DOE grant focuses on next generation anion exchange membranes
Low cost, durable, commercially viable polymer-based anion exchange membranes are the focus of a $2,300,000 grant from the U.S. Department of Energy to an industry, government, university collaboration including Penn State.
The project was one of 16 funded as part of the $37 million Department of Energy's Advanced Research Projects Agency-Energy Integration and Optimization of Novel Ion-Conducting Solids program which aims to pave the way for technologies that overcome the limitations of current battery and fuel cell products. Michael Hickner, associate professor of materials science and engineering, chemical engineering and chemistry, is the Penn State co-principal investigator on the project. He will work with Michael Yandrasits at 3M Company, St. Paul, Minn., who is the principal investigator on this project and Bryan Pivovar, co-principal investigator from the National Renewable Energy Laboratory in Golden, Colo.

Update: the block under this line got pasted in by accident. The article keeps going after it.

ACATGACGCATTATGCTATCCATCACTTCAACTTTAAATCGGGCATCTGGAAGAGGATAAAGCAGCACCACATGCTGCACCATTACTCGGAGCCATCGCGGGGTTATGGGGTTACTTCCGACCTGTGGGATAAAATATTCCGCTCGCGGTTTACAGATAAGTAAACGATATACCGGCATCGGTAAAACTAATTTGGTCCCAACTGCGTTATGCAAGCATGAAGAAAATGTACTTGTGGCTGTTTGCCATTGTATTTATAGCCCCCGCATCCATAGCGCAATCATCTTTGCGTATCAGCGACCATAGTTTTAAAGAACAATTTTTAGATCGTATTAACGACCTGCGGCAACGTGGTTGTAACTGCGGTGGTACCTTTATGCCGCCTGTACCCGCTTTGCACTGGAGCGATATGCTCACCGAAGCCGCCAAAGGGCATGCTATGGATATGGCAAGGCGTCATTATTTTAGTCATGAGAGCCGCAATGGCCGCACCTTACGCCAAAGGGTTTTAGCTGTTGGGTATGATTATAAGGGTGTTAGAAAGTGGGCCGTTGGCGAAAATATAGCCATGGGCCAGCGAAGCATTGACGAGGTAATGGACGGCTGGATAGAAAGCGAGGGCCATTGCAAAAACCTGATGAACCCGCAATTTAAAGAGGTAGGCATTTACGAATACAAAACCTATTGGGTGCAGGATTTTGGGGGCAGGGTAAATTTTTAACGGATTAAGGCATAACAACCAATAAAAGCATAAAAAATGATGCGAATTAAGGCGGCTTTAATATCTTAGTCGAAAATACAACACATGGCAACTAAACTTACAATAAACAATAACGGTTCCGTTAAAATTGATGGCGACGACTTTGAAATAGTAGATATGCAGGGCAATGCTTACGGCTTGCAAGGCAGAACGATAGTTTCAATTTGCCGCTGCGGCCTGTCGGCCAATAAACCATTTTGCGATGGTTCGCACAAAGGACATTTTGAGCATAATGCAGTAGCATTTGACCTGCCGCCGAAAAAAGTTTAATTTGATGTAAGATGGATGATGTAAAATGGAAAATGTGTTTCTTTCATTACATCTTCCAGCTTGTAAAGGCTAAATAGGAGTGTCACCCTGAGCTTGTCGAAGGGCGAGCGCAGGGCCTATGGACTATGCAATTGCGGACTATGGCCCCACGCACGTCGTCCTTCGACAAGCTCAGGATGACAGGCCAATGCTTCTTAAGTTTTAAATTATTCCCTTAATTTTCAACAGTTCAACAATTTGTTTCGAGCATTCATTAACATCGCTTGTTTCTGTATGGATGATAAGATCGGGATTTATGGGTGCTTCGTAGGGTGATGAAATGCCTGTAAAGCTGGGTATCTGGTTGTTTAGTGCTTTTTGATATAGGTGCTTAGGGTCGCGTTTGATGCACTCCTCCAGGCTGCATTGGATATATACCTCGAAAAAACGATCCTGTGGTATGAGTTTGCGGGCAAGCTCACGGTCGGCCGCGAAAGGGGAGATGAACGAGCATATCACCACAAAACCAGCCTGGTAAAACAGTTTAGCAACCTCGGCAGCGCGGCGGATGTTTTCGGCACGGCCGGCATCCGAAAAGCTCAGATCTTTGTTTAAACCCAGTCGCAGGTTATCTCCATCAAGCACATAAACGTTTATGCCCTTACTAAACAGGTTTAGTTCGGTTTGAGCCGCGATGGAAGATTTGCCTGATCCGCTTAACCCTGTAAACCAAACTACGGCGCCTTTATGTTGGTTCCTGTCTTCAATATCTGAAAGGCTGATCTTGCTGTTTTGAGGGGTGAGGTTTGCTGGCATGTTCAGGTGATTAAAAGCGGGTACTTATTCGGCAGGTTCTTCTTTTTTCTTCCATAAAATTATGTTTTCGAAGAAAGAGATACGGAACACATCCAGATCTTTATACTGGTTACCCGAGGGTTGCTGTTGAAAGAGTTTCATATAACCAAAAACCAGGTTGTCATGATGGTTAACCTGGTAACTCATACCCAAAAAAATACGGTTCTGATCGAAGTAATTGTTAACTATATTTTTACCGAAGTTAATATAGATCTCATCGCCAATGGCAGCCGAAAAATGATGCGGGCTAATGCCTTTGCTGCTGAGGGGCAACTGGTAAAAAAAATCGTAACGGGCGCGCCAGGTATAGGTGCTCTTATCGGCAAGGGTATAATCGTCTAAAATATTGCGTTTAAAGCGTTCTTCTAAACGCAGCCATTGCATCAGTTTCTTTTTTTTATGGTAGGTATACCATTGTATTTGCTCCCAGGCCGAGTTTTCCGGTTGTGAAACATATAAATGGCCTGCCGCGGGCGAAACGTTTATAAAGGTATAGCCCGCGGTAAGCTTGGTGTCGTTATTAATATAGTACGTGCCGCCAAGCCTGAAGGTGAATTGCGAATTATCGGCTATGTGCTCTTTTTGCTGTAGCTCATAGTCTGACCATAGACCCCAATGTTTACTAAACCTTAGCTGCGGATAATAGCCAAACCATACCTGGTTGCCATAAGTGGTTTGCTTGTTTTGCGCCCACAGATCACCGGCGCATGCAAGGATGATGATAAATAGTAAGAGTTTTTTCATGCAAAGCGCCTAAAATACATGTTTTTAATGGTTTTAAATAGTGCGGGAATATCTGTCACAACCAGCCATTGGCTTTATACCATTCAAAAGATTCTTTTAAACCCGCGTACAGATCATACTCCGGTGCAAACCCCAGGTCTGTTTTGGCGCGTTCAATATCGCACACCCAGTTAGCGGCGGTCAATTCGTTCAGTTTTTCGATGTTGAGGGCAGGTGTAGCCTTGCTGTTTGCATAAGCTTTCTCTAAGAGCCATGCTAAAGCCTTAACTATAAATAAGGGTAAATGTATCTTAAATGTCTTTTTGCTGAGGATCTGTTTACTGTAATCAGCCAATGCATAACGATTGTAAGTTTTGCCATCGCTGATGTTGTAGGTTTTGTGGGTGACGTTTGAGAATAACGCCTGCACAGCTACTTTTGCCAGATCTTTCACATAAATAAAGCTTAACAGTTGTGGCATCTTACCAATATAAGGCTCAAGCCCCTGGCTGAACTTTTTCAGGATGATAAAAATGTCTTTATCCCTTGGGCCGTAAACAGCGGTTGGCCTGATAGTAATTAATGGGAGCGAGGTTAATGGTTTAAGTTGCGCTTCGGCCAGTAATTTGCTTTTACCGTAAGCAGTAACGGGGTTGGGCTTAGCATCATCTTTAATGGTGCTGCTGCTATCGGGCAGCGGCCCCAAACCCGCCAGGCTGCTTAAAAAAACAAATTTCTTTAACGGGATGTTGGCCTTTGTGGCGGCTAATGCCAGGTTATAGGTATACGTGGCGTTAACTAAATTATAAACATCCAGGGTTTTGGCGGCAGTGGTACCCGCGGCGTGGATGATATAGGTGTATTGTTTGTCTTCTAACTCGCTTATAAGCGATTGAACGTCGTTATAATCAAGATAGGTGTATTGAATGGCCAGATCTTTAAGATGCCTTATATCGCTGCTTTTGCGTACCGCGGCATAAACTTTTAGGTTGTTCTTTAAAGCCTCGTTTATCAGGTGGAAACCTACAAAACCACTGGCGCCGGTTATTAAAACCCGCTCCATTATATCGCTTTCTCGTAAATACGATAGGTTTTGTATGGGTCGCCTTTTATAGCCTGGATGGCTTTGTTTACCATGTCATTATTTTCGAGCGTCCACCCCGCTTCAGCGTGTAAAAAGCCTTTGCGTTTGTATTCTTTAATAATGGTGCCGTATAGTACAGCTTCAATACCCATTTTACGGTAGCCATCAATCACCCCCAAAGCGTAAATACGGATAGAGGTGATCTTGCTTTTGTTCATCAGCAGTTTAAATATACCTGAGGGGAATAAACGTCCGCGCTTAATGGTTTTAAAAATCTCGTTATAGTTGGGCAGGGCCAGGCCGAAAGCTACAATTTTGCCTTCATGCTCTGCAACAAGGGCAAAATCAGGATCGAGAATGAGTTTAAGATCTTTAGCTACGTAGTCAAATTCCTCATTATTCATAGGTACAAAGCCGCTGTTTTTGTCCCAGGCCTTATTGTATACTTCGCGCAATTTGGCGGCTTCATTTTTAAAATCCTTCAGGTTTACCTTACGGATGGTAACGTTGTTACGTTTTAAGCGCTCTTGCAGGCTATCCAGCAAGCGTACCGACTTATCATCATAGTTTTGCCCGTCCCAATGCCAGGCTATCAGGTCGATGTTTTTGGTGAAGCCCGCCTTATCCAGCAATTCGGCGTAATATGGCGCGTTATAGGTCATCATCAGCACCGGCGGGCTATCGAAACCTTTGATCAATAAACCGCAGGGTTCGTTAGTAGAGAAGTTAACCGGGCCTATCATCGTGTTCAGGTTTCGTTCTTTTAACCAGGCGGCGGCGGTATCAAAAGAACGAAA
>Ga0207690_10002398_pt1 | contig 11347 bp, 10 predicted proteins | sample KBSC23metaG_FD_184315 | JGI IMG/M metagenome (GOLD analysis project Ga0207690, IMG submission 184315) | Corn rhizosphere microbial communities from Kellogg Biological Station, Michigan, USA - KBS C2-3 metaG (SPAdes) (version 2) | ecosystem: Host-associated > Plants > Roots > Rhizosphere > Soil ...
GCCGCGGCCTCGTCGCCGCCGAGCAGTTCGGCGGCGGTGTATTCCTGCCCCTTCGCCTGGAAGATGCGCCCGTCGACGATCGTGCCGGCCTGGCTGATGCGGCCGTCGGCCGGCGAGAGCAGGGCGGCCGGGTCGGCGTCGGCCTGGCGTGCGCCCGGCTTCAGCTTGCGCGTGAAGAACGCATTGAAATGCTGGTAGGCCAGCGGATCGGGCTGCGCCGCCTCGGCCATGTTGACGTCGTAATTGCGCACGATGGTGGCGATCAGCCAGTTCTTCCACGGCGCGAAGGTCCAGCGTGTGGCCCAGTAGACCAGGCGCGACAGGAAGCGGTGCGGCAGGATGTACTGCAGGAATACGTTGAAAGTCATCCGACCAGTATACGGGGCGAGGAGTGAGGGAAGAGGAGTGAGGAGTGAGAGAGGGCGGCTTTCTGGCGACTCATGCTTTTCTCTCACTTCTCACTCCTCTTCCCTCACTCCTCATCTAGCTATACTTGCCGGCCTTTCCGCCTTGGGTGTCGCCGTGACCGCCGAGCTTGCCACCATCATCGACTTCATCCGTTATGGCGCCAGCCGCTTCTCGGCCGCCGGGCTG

With a goal of developing a new anion exchange membrane technology with applications to fuel cells, electrolyzers, flow batteries and other energy conversion devices, they will evaluate new concepts in anion exchange membranes with low-cost polymer backbones and novel cations. They will focus on commercially-scalable polymers that are stable in a basic environment and meet the ARPA-E requirements for resistance, stability, mechanical properties and cost.
"This important university, industry, government lab collaboration has the potential to move the field forward in new anion exchange membranes," said Hickner. "There's not a strong consensus in the field on how to scale-up these materials, so we hope to bring new insights to the community through this work."
The researchers will eventually manufacture small quantities of the chosen polymers in 3M's pilot scale coating equipment and test them in devices.
A'ndrea Elyse Messer